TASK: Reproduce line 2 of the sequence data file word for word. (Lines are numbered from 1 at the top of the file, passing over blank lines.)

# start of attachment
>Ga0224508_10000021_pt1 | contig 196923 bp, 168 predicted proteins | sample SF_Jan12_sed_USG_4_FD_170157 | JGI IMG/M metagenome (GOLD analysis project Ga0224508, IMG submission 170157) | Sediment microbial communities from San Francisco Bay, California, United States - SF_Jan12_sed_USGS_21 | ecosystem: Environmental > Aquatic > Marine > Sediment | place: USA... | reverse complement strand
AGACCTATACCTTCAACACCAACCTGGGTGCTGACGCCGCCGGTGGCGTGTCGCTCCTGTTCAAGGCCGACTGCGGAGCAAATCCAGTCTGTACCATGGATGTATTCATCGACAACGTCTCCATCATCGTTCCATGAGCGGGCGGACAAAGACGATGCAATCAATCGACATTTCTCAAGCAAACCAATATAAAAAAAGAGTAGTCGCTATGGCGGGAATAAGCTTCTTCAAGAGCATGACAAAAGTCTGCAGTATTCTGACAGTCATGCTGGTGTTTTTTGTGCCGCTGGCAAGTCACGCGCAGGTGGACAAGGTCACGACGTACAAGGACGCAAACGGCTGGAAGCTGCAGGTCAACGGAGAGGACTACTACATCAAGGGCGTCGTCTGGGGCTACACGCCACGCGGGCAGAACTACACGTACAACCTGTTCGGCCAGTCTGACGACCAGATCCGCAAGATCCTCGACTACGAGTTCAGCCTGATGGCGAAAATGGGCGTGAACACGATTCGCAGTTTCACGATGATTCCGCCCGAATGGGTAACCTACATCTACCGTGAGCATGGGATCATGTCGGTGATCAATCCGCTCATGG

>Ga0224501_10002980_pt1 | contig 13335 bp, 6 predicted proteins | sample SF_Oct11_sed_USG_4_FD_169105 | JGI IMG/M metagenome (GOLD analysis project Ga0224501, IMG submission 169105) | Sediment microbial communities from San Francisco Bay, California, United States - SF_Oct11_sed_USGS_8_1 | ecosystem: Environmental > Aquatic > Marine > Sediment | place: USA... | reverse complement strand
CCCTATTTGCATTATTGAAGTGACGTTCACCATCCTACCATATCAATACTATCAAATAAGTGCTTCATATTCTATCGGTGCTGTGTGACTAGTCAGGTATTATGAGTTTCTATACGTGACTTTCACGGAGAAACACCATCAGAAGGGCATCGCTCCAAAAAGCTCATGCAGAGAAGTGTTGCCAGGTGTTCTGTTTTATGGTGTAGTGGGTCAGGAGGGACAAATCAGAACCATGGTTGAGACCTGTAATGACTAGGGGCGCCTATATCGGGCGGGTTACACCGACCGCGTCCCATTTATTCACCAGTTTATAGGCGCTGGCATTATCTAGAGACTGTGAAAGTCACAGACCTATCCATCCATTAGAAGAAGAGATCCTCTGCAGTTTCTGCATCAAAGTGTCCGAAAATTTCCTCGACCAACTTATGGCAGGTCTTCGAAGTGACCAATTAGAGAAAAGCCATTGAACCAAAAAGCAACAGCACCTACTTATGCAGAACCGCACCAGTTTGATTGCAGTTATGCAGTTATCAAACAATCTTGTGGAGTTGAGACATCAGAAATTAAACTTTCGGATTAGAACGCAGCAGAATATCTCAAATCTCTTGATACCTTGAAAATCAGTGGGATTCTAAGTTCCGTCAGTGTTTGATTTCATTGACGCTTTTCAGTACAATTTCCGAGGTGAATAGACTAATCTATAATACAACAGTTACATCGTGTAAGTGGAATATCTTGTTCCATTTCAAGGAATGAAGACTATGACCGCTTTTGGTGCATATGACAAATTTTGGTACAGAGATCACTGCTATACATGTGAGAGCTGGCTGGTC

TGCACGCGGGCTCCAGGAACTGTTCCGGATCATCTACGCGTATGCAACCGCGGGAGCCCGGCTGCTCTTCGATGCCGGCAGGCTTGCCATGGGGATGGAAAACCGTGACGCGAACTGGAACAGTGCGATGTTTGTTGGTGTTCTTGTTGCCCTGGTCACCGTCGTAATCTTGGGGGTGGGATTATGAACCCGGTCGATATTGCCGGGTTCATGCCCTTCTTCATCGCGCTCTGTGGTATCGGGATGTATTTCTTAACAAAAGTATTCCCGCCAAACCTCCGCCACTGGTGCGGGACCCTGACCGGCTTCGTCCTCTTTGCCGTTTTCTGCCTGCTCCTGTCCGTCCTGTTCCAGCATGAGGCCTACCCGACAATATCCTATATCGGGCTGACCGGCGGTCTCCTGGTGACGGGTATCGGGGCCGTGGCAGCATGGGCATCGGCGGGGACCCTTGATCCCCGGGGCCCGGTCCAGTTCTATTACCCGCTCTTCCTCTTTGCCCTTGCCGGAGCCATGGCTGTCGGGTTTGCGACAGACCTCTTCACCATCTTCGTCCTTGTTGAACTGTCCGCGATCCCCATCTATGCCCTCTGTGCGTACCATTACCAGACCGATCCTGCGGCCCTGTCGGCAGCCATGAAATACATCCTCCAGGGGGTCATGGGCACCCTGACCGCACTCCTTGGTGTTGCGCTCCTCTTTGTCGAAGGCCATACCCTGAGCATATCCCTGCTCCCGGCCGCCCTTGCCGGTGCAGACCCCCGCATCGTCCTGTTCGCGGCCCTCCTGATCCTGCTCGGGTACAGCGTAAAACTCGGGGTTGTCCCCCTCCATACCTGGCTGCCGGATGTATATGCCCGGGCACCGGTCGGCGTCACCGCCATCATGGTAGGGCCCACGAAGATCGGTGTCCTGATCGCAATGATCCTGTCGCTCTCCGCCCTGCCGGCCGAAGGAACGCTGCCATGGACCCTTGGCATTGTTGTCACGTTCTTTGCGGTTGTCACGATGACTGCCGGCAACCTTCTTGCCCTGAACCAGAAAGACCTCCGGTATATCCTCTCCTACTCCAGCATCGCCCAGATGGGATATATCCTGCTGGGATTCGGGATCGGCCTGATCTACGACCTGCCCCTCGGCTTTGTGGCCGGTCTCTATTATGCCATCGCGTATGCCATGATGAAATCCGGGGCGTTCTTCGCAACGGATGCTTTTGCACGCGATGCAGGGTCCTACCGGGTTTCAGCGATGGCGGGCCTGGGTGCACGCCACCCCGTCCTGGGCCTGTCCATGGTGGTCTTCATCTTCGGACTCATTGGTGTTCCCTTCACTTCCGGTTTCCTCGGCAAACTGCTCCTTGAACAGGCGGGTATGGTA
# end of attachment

AGACCTATACCTTCAACACCAACCTGGGTGCTGACGCCGCCGGTGGCGTGTCGCTCCTGTTCAAGGCCGACTGCGGAGCAAATCCAGTCTGTACCATGGATGTATTCATCGACAACGTCTCCATCATCGTTCCATGAGCGGGCGGACAAAGACGATGCAATCAATCGACATTTCTCAAGCAAACCAATATAAAAAAAGAGTAGTCGCTATGGCGGGAATAAGCTTCTTCAAGAGCATGACAAAAGTCTGCAGTATTCTGACAGTCATGCTGGTGTTTTTTGTGCCGCTGGCAAGTCACGCGCAGGTGGACAAGGTCACGACGTACAAGGACGCAAACGGCTGGAAGCTGCAGGTCAACGGAGAGGACTACTACATCAAGGGCGTCGTCTGGGGCTACACGCCACGCGGGCAGAACTACACGTACAACCTGTTCGGCCAGTCTGACGACCAGATCCGCAAGATCCTCGACTACGAGTTCAGCCTGATGGCGAAAATGGGCGTGAACACGATTCGCAGTTTCACGATGATTCCGCCCGAATGGGTAACCTACATCTACCGTGAGCATGGGATCATGTCGGTGATCAATCCGCTCATGG